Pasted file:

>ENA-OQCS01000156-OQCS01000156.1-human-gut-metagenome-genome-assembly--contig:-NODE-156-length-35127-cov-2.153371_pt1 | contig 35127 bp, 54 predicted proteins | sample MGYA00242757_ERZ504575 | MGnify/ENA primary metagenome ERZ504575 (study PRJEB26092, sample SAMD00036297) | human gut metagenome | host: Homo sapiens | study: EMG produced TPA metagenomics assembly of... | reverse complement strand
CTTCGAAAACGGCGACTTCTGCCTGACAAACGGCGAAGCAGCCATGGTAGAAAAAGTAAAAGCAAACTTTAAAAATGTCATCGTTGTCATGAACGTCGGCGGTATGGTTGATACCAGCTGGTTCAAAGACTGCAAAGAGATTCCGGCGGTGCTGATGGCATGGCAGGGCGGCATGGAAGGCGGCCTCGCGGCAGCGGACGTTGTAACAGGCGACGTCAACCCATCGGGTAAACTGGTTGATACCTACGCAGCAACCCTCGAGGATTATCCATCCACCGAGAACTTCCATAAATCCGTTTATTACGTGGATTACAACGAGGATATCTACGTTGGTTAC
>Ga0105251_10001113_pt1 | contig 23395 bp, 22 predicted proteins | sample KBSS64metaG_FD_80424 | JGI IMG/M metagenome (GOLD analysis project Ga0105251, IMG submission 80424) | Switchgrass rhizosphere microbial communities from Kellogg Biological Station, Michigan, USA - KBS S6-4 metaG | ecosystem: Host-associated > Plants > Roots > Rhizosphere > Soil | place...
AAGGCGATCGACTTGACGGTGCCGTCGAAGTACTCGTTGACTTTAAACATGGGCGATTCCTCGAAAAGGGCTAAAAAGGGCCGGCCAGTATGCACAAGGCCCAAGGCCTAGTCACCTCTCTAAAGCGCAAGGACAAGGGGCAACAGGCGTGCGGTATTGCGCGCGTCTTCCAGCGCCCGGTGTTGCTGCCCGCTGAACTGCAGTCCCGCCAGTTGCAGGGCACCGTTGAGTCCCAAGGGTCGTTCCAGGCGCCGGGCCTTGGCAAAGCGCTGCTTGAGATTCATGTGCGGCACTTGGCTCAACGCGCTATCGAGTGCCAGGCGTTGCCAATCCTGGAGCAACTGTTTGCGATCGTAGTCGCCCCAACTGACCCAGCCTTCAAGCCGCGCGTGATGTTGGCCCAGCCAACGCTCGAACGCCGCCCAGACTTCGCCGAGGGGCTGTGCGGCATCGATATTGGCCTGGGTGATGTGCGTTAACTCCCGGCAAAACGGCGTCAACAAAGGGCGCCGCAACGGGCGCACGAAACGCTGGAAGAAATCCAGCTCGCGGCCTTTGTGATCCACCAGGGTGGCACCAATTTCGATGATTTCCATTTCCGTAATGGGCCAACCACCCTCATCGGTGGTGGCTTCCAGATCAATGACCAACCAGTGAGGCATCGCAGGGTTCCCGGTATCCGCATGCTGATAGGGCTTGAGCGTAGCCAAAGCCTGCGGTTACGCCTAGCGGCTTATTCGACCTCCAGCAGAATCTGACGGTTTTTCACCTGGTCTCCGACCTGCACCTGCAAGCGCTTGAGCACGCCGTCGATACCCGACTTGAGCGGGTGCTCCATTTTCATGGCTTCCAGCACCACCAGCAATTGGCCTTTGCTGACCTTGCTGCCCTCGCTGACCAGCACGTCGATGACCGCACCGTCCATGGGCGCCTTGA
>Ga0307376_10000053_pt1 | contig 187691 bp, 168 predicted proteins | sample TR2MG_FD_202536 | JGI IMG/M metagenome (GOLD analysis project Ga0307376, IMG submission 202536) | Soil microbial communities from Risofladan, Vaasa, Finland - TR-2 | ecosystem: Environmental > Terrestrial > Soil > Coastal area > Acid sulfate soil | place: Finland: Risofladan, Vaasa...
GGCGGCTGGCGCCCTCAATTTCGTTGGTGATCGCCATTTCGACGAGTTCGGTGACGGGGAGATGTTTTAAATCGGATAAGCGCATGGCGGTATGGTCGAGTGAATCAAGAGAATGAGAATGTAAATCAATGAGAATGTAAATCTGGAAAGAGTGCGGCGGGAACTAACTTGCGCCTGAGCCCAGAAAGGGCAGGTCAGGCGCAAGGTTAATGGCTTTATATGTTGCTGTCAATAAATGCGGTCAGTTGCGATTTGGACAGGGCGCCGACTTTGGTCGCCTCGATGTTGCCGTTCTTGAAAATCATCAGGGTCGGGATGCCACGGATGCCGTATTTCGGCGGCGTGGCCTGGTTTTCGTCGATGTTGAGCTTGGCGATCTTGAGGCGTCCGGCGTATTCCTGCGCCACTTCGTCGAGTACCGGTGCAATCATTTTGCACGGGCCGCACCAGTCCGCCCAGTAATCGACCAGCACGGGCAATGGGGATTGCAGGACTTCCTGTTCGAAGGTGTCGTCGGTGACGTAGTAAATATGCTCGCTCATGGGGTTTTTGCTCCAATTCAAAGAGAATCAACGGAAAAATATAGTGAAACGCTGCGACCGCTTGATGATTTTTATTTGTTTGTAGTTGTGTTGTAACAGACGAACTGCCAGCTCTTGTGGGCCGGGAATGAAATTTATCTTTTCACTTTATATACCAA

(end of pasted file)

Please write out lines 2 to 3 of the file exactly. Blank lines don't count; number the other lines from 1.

CTTCGAAAACGGCGACTTCTGCCTGACAAACGGCGAAGCAGCCATGGTAGAAAAAGTAAAAGCAAACTTTAAAAATGTCATCGTTGTCATGAACGTCGGCGGTATGGTTGATACCAGCTGGTTCAAAGACTGCAAAGAGATTCCGGCGGTGCTGATGGCATGGCAGGGCGGCATGGAAGGCGGCCTCGCGGCAGCGGACGTTGTAACAGGCGACGTCAACCCATCGGGTAAACTGGTTGATACCTACGCAGCAACCCTCGAGGATTATCCATCCACCGAGAACTTCCATAAATCCGTTTATTACGTGGATTACAACGAGGATATCTACGTTGGTTAC
>Ga0105251_10001113_pt1 | contig 23395 bp, 22 predicted proteins | sample KBSS64metaG_FD_80424 | JGI IMG/M metagenome (GOLD analysis project Ga0105251, IMG submission 80424) | Switchgrass rhizosphere microbial communities from Kellogg Biological Station, Michigan, USA - KBS S6-4 metaG | ecosystem: Host-associated > Plants > Roots > Rhizosphere > Soil | place...